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Jul 12, 2022

Without fail, every company will say they care instinctively about employee engagement and that their people are their greatest assets.

And yet despite all of this (including the billions they spend on maintaining employee morale), we all know that actual employee engagement scores are pretty low (and have been that way for decades).

So why is this?

Part of the reason for companies’ ineffectual attempts to engage their people is that most organizations are better at talking than acting.

I know this for a fact. More than 10,000 HR executives have taken the online test “How Good Is Your Employee Engagement Survey?”, and one of its questions specifically asks: “How willing is your organization to take action to improve employee engagement based on your survey results?” The results aren’t good.

Only around 43% say that their company is willing to take action on every single question on their survey. But the remaining 57% are split between not really doing anything, avoiding tougher issues, or being unwilling to act on their survey data.

But beyond a lack of action on employee surveys, there are two other big warning signs that a company doesn’t really care about engaging employees:

Warning Sign #1: Insufficient or ineffective mentoring conversations

How often do your leaders conduct mentoring and coaching conversations with their direct reports? Whatever your answer, it’s likely these conversations aren’t happening often enough. And even if they are taking place with sufficient frequency, it’s likely that those meetings aren’t quite effective enough.

In the study, The State Of Leadership Development, we discovered a majority of leaders are not taking an active role helping employees grow and develop to their full potential. Only 20% of employees say their leader always takes an active role in helping them to grow and develop their full potential. By contrast, 29% of employees say that their leader never or rarely takes an active role in helping them grow.

If a manager decided not to submit their budget, or expenses, or some other mandatory report for an entire quarter, what would happen to that manager? The chances are that manager would be searching for a new job. But what happens to a manager who skips coaching conversations with their employees for a quarter? In most companies, the most serious consequence is getting a gentle nudge from human resources.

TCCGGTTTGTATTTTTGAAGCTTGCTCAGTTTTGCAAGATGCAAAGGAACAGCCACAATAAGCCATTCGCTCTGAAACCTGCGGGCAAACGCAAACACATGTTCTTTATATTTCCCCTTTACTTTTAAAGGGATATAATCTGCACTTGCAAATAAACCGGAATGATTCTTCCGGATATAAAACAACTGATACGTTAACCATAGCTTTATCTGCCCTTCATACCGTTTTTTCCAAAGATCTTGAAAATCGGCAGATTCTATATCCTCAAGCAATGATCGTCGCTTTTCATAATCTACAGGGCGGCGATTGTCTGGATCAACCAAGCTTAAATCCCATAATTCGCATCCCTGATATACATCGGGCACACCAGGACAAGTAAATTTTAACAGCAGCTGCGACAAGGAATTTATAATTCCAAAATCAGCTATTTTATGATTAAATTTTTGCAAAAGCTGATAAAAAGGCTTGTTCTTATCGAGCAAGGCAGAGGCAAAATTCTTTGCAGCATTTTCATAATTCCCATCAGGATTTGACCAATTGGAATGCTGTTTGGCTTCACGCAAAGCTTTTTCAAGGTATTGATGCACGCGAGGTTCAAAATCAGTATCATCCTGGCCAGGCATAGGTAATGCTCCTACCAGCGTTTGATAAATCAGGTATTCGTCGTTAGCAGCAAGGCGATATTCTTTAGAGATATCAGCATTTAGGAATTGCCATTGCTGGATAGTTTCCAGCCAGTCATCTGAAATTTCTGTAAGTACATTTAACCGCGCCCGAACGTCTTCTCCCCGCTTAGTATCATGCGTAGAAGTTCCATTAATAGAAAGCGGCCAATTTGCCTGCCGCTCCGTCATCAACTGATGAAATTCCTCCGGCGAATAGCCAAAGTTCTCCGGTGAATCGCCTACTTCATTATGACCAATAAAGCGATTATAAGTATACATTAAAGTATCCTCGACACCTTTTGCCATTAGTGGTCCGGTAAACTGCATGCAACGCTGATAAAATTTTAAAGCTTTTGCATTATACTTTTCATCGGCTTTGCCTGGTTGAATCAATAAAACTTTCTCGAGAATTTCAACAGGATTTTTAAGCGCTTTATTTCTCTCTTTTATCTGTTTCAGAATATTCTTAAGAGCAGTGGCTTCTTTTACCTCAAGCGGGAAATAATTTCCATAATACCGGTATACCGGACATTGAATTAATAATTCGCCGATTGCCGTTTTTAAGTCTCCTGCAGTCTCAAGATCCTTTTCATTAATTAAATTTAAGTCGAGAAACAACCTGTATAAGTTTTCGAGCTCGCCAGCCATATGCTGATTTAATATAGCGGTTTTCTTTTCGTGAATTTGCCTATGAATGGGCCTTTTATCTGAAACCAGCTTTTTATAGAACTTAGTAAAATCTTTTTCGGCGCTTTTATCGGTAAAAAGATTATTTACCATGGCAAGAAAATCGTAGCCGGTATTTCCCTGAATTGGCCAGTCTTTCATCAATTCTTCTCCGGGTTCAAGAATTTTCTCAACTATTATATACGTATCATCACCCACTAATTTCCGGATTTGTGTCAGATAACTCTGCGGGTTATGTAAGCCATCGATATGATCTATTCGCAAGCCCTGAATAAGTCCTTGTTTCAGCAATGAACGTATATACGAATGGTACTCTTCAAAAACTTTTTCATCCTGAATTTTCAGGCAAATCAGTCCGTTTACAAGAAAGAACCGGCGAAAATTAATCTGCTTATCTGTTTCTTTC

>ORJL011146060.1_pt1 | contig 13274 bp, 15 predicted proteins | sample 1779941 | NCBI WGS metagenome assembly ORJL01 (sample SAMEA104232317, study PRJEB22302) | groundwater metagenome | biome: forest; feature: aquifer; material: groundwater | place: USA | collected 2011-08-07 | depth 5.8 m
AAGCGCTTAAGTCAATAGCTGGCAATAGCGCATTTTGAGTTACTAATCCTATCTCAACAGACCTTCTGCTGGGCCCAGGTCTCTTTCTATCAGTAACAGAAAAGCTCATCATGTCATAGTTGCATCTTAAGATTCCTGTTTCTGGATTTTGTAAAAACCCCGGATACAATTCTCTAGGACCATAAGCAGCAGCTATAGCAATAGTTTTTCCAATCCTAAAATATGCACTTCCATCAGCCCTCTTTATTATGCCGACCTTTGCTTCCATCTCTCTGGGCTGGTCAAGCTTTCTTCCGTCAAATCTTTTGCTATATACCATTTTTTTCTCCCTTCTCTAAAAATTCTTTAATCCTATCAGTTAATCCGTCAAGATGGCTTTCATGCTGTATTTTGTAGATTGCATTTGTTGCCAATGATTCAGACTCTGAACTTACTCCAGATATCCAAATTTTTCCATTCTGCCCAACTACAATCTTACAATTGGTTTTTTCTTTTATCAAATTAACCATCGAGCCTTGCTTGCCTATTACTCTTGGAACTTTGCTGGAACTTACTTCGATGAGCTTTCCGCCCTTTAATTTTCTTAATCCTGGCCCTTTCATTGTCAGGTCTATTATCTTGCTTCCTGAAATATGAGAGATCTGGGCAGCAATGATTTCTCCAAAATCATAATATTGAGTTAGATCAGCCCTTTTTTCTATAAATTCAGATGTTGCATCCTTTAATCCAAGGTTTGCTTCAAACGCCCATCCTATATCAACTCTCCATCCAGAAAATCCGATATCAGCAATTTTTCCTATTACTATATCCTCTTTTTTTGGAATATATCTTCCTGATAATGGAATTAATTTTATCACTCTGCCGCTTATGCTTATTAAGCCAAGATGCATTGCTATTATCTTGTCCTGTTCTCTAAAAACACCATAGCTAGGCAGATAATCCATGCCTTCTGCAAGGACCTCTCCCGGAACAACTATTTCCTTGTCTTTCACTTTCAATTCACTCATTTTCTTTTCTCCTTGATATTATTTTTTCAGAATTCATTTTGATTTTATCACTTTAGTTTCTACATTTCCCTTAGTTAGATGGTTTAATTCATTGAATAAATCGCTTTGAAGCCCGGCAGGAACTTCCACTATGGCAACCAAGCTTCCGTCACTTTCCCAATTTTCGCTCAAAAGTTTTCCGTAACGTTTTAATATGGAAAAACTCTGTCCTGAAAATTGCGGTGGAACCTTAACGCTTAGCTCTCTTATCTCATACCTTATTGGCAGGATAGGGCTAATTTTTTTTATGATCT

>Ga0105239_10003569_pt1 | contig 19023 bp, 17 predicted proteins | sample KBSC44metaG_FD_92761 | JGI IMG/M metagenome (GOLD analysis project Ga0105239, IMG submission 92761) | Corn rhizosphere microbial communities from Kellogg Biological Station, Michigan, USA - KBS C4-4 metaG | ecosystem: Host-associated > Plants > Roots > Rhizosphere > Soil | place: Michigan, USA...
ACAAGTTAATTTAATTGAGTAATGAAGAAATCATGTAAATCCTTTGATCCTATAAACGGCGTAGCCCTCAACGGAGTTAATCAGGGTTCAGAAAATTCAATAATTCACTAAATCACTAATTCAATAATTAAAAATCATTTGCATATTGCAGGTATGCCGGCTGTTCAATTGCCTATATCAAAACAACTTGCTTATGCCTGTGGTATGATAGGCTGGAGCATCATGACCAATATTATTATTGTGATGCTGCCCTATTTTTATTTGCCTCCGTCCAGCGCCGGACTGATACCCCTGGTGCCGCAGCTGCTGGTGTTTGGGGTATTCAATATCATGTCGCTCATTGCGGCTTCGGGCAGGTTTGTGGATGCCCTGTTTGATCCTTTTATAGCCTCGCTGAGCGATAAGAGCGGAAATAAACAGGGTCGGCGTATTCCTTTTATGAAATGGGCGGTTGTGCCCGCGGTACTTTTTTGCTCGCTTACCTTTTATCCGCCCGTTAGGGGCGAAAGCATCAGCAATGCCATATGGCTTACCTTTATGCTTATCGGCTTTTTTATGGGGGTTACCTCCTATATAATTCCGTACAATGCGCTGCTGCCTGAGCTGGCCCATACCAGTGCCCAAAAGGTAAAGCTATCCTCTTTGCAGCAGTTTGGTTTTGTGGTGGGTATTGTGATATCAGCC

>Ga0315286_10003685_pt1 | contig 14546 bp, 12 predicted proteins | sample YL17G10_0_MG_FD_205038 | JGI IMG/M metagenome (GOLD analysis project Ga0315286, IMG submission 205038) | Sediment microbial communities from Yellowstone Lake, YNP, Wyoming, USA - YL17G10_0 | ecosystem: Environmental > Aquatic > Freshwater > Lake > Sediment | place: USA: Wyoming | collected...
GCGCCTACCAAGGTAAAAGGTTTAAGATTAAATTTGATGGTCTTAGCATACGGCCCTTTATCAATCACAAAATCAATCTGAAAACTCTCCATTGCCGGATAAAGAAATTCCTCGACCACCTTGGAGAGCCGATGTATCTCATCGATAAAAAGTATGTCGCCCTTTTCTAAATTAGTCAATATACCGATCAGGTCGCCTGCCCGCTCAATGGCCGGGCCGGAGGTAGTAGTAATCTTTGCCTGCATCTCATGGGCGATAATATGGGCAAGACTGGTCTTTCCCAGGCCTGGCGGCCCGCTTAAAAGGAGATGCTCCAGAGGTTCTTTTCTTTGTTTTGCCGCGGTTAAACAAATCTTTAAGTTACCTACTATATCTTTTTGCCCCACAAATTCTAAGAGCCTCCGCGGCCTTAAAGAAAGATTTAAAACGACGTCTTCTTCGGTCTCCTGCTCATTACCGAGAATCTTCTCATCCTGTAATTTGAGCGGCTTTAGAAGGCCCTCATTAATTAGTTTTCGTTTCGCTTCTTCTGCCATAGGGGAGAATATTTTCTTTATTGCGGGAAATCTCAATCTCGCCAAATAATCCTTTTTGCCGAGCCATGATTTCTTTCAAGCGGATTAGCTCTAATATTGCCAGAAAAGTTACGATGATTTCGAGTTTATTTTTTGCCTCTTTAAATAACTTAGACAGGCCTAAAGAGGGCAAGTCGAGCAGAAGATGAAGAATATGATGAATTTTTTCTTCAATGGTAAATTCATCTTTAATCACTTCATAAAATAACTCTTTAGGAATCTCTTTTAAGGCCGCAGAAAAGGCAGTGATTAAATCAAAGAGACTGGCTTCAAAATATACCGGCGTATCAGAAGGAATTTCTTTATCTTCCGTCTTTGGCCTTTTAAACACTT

Warning sign #2: Unwillingness to fix frustrations

There’s no shortage of frustrations, roadblocks, and timewasters in a typical job. We’ve all felt the annoyance of rushing to write a report that no one reads, the vexation that comes from sitting through a meeting that should have been an email, and the agitation resulting from micromanagement. But while we grasp the ubiquity of these hassles, far too many leaders miss the extent to which these frustrations corrode employees’ engagement.

In the Leadership IQ study, Frustration At Work, we learned that the frustrations employees endure are so severe that around 60% say they want to look for other jobs completely. Meanwhile, 83% of people say that if those frustrations were fixed, they would be significantly happier at work.

So ask yourself this: How many leaders at your company regularly sit down with their employees to, first, discover their frustrations and, second, work to alleviate them? The tragedy is that many frustrations are easy to fix if only leaders had the courage to surface them. Unclear directions, not prioritizing assignments, too many meetings, lack of feedback, and micromanaging are all common employee frustrations, and every one of them can be corrected immediately.

Employee engagement is like a marathon

The Employee engagement is not that dissimilar to training for a marathon. You can read books about running, join a running group, buy the best sneakers, and hire a coach. But none of those things matter if you don’t get outside and consistently log some mileage.

The kinds of simple actions noted above matter far more to improving employees’ engagement than all the HR software, task forces, and fancy recognition programs combined.